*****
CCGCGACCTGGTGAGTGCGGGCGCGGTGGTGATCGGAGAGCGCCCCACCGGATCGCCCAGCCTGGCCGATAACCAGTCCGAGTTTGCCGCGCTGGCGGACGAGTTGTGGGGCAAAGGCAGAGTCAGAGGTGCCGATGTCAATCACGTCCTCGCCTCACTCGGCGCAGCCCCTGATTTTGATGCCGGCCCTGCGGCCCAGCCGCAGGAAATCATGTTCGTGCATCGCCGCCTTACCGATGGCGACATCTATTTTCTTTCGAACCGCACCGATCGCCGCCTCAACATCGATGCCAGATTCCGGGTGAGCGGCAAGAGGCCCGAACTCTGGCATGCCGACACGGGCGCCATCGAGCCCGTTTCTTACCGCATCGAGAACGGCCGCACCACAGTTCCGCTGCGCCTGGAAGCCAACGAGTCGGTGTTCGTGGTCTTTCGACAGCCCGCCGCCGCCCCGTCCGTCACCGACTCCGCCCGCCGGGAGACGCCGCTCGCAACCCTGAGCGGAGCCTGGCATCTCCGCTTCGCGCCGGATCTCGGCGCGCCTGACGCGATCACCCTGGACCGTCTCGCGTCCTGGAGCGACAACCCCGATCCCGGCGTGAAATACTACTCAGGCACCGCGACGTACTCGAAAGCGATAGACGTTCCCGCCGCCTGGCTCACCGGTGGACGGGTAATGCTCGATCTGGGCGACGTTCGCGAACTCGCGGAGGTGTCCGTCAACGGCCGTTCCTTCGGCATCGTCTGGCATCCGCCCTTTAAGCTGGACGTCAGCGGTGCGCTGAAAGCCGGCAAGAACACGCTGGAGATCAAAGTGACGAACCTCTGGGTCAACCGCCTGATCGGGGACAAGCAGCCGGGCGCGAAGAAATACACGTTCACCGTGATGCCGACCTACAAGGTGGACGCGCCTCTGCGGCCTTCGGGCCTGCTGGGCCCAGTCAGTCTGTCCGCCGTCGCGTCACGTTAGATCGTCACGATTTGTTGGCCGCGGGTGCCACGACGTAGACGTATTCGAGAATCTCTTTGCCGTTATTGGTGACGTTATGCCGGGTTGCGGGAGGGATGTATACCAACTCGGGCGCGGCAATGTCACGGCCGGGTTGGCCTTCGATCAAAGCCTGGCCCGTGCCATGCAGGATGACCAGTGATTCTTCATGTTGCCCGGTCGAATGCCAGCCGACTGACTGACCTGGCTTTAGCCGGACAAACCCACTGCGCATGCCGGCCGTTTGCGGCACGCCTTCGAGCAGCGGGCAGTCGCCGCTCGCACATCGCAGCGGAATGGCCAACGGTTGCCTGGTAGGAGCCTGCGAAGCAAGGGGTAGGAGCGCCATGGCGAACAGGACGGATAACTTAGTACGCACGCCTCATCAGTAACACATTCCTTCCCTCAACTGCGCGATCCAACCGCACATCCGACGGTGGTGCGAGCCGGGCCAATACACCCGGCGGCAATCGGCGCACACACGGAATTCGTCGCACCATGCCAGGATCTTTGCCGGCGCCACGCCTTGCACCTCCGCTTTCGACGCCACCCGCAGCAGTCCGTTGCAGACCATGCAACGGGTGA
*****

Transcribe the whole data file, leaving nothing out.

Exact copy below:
CCGCGACCTGGTGAGTGCGGGCGCGGTGGTGATCGGAGAGCGCCCCACCGGATCGCCCAGCCTGGCCGATAACCAGTCCGAGTTTGCCGCGCTGGCGGACGAGTTGTGGGGCAAAGGCAGAGTCAGAGGTGCCGATGTCAATCACGTCCTCGCCTCACTCGGCGCAGCCCCTGATTTTGATGCCGGCCCTGCGGCCCAGCCGCAGGAAATCATGTTCGTGCATCGCCGCCTTACCGATGGCGACATCTATTTTCTTTCGAACCGCACCGATCGCCGCCTCAACATCGATGCCAGATTCCGGGTGAGCGGCAAGAGGCCCGAACTCTGGCATGCCGACACGGGCGCCATCGAGCCCGTTTCTTACCGCATCGAGAACGGCCGCACCACAGTTCCGCTGCGCCTGGAAGCCAACGAGTCGGTGTTCGTGGTCTTTCGACAGCCCGCCGCCGCCCCGTCCGTCACCGACTCCGCCCGCCGGGAGACGCCGCTCGCAACCCTGAGCGGAGCCTGGCATCTCCGCTTCGCGCCGGATCTCGGCGCGCCTGACGCGATCACCCTGGACCGTCTCGCGTCCTGGAGCGACAACCCCGATCCCGGCGTGAAATACTACTCAGGCACCGCGACGTACTCGAAAGCGATAGACGTTCCCGCCGCCTGGCTCACCGGTGGACGGGTAATGCTCGATCTGGGCGACGTTCGCGAACTCGCGGAGGTGTCCGTCAACGGCCGTTCCTTCGGCATCGTCTGGCATCCGCCCTTTAAGCTGGACGTCAGCGGTGCGCTGAAAGCCGGCAAGAACACGCTGGAGATCAAAGTGACGAACCTCTGGGTCAACCGCCTGATCGGGGACAAGCAGCCGGGCGCGAAGAAATACACGTTCACCGTGATGCCGACCTACAAGGTGGACGCGCCTCTGCGGCCTTCGGGCCTGCTGGGCCCAGTCAGTCTGTCCGCCGTCGCGTCACGTTAGATCGTCACGATTTGTTGGCCGCGGGTGCCACGACGTAGACGTATTCGAGAATCTCTTTGCCGTTATTGGTGACGTTATGCCGGGTTGCGGGAGGGATGTATACCAACTCGGGCGCGGCAATGTCACGGCCGGGTTGGCCTTCGATCAAAGCCTGGCCCGTGCCATGCAGGATGACCAGTGATTCTTCATGTTGCCCGGTCGAATGCCAGCCGACTGACTGACCTGGCTTTAGCCGGACAAACCCACTGCGCATGCCGGCCGTTTGCGGCACGCCTTCGAGCAGCGGGCAGTCGCCGCTCGCACATCGCAGCGGAATGGCCAACGGTTGCCTGGTAGGAGCCTGCGAAGCAAGGGGTAGGAGCGCCATGGCGAACAGGACGGATAACTTAGTACGCACGCCTCATCAGTAACACATTCCTTCCCTCAACTGCGCGATCCAACCGCACATCCGACGGTGGTGCGAGCCGGGCCAATACACCCGGCGGCAATCGGCGCACACACGGAATTCGTCGCACCATGCCAGGATCTTTGCCGGCGCCACGCCTTGCACCTCCGCTTTCGACGCCACCCGCAGCAGTCCGTTGCAGACCATGCAACGGGTGA